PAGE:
Executive Board Chair David McCrystle
The Executive Board maneuvered its way through the fall agenda, exercising an added measure of fiscal restraint while forging ahead with AVMA priorities.
The result was several decisive initiatives that did not strain AVMA finances. Executive Board Chair David McCrystle, District X representative from Healdsburg, Calif., navigated the board through some 200 agenda items. Most carried no price tag at all, and a few even translated to meaningful savings.
Noteworthy actions, to name a few, were a new stand on ear cropping and tail docking, support of veterinary student enrichment activities, and development of a veterinary clinic database and online locator tool.
Those are examples of initiatives that will advance the AVMA strategic goals, which correlate with the issues of advocacy, animal welfare, economic viability, veterinary education, and veterinary workforce.
To fund recommendations it approved in November, the board authorized $93,000 from the contingency fund and $223,075 from the Strategic Goal Fund, which was earmarked this past spring within the reserves to finance tactical plans and programs. The contingency is a $300,000 fund budgeted each calendar year for board allocation. The board has spent $254,354 from contingency this year, leaving $45,646 through year-end.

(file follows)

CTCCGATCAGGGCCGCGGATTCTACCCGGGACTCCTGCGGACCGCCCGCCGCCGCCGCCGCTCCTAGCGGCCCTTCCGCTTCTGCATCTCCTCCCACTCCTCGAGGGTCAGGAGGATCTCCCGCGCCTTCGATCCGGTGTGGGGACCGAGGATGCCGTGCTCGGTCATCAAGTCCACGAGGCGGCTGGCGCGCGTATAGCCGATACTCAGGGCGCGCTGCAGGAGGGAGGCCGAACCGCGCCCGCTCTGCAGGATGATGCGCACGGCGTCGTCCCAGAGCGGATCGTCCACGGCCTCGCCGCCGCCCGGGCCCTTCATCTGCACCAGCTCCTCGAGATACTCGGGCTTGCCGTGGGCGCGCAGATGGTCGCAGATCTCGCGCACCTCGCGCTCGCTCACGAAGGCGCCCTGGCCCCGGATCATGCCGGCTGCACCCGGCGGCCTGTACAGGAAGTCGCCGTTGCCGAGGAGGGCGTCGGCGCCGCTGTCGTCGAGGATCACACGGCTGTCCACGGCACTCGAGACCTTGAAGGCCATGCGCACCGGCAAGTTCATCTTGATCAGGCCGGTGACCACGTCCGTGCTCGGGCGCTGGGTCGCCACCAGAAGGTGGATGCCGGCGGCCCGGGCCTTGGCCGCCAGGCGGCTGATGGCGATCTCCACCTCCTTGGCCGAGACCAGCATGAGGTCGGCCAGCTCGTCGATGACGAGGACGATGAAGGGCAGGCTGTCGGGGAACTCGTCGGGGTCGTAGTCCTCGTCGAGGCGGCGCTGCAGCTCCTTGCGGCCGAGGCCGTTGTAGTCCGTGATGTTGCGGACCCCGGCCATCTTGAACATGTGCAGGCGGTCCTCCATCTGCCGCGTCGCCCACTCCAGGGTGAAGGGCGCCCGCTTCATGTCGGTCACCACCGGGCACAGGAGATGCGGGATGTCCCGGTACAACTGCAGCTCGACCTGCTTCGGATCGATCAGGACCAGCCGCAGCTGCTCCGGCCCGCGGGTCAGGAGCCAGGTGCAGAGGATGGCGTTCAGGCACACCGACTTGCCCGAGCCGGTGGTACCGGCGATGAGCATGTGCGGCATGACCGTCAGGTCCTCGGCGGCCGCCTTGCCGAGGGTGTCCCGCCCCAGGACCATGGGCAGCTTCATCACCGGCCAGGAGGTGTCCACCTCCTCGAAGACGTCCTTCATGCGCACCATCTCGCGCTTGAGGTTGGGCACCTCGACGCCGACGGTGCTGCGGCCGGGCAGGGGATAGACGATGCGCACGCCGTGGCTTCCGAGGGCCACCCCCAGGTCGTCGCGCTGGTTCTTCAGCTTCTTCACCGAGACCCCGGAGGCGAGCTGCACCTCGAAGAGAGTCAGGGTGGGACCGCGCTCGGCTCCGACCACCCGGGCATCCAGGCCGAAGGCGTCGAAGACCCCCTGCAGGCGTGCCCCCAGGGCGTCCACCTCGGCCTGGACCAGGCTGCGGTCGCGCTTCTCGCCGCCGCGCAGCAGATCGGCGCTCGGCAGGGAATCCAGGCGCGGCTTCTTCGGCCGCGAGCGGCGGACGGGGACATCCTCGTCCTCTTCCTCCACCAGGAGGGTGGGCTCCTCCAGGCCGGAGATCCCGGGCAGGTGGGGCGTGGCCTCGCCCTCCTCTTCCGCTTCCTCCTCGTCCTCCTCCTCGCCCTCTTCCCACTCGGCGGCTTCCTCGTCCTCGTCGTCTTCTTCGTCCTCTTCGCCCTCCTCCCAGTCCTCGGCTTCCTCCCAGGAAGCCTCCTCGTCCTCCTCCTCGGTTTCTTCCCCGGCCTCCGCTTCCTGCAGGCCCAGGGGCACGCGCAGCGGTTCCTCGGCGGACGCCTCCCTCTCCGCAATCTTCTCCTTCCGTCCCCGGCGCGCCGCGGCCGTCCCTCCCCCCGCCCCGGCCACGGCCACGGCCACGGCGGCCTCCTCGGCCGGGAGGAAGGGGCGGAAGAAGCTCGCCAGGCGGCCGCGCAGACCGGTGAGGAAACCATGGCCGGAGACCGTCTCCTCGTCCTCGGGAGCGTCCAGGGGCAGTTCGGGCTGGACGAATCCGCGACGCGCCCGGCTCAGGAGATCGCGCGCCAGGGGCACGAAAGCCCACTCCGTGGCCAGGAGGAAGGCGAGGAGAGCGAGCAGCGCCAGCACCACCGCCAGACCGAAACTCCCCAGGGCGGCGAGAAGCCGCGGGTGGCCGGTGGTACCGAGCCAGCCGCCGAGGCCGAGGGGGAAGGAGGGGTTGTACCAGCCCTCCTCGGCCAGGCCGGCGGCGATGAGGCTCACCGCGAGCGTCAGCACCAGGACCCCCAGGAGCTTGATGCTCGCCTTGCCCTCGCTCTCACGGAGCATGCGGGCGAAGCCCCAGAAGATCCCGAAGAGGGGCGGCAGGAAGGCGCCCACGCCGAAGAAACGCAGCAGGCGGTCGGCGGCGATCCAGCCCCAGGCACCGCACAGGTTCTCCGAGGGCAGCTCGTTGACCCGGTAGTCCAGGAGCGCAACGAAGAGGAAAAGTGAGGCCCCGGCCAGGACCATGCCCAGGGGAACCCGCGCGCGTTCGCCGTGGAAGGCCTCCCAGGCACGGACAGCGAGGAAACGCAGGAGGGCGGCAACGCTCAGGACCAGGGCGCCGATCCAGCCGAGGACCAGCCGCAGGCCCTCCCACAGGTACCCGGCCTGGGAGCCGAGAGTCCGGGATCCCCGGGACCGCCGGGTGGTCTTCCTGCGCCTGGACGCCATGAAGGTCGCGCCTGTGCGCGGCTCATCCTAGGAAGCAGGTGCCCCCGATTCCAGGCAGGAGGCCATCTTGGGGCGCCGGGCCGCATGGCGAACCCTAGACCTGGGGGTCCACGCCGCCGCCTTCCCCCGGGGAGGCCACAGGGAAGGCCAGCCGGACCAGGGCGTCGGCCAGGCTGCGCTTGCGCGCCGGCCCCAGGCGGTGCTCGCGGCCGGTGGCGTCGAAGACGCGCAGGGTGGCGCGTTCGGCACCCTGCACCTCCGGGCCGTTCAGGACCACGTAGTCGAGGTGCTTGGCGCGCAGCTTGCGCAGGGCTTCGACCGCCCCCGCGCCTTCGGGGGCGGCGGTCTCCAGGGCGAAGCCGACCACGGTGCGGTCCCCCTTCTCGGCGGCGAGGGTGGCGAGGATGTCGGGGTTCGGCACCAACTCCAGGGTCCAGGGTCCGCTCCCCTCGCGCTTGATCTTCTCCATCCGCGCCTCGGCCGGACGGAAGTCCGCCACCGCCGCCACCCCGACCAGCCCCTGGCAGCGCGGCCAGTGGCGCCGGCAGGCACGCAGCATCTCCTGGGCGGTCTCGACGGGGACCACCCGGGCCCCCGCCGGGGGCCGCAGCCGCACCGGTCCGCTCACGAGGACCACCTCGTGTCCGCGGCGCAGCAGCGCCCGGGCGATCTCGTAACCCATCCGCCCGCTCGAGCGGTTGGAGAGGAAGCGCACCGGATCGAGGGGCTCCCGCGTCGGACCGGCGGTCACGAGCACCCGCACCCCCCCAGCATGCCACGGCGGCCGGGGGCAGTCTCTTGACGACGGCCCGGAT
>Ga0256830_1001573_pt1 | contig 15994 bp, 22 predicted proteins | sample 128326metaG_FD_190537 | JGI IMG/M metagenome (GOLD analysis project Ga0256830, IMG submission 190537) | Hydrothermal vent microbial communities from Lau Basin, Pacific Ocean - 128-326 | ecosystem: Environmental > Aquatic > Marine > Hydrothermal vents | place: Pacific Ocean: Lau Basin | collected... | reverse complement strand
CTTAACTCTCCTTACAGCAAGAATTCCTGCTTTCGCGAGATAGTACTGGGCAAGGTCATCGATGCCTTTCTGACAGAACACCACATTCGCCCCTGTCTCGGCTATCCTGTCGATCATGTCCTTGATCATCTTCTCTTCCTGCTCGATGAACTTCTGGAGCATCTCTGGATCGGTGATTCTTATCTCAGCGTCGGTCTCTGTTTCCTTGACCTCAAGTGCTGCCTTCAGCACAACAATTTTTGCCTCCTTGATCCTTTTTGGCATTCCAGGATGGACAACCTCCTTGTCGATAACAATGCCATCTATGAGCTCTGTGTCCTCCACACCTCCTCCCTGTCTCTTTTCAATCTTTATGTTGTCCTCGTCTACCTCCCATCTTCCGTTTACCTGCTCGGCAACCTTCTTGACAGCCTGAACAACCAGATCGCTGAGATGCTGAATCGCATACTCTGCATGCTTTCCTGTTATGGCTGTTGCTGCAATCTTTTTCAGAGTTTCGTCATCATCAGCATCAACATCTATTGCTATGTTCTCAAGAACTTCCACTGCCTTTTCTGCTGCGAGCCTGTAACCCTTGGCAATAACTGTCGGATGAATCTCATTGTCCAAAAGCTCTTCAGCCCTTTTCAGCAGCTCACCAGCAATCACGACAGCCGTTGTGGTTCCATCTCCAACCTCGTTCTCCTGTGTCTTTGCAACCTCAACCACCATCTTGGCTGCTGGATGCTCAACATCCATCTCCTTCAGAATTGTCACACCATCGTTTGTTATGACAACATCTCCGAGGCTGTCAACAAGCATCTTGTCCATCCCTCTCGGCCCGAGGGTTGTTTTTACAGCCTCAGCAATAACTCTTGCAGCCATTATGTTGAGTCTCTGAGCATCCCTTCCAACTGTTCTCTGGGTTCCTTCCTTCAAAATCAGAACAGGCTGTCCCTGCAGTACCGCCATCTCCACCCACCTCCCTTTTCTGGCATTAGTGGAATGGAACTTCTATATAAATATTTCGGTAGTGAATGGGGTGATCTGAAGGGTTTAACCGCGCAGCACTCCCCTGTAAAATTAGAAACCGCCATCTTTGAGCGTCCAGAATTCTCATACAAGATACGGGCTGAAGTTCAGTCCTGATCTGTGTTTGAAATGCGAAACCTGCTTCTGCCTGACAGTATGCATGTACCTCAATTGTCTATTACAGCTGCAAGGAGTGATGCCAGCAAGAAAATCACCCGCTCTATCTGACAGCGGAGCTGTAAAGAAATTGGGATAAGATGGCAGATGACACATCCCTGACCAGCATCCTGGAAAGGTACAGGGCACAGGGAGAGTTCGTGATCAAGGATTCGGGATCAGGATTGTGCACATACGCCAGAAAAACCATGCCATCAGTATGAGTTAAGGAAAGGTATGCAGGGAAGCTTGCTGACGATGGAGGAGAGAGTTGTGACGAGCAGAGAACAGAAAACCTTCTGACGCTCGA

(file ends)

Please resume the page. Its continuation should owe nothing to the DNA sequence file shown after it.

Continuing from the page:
At the onset of the Nov. 13-15 board meeting, AVMA Treasurer Bret D. Marsh reported on the board's 2008 year-to-date expenditures and the funds invested with Olcott Consulting Group of McLean, Va. As of Nov. 14 the funds were down 28.5 percent, but they are invested for the long term and structured for risk, he noted, and the Association derives less than 6 percent of its revenue from investment income.
Like the House of Delegates, which instituted electronic voting this year, the board is committed to progressive electronics. Board members traded the bulky agenda binders for an electronic version accessible via a wireless network on their laptops.
Coverage of Executive Board actions and deliberations begins on this page and will continue in the Jan. 1 issue.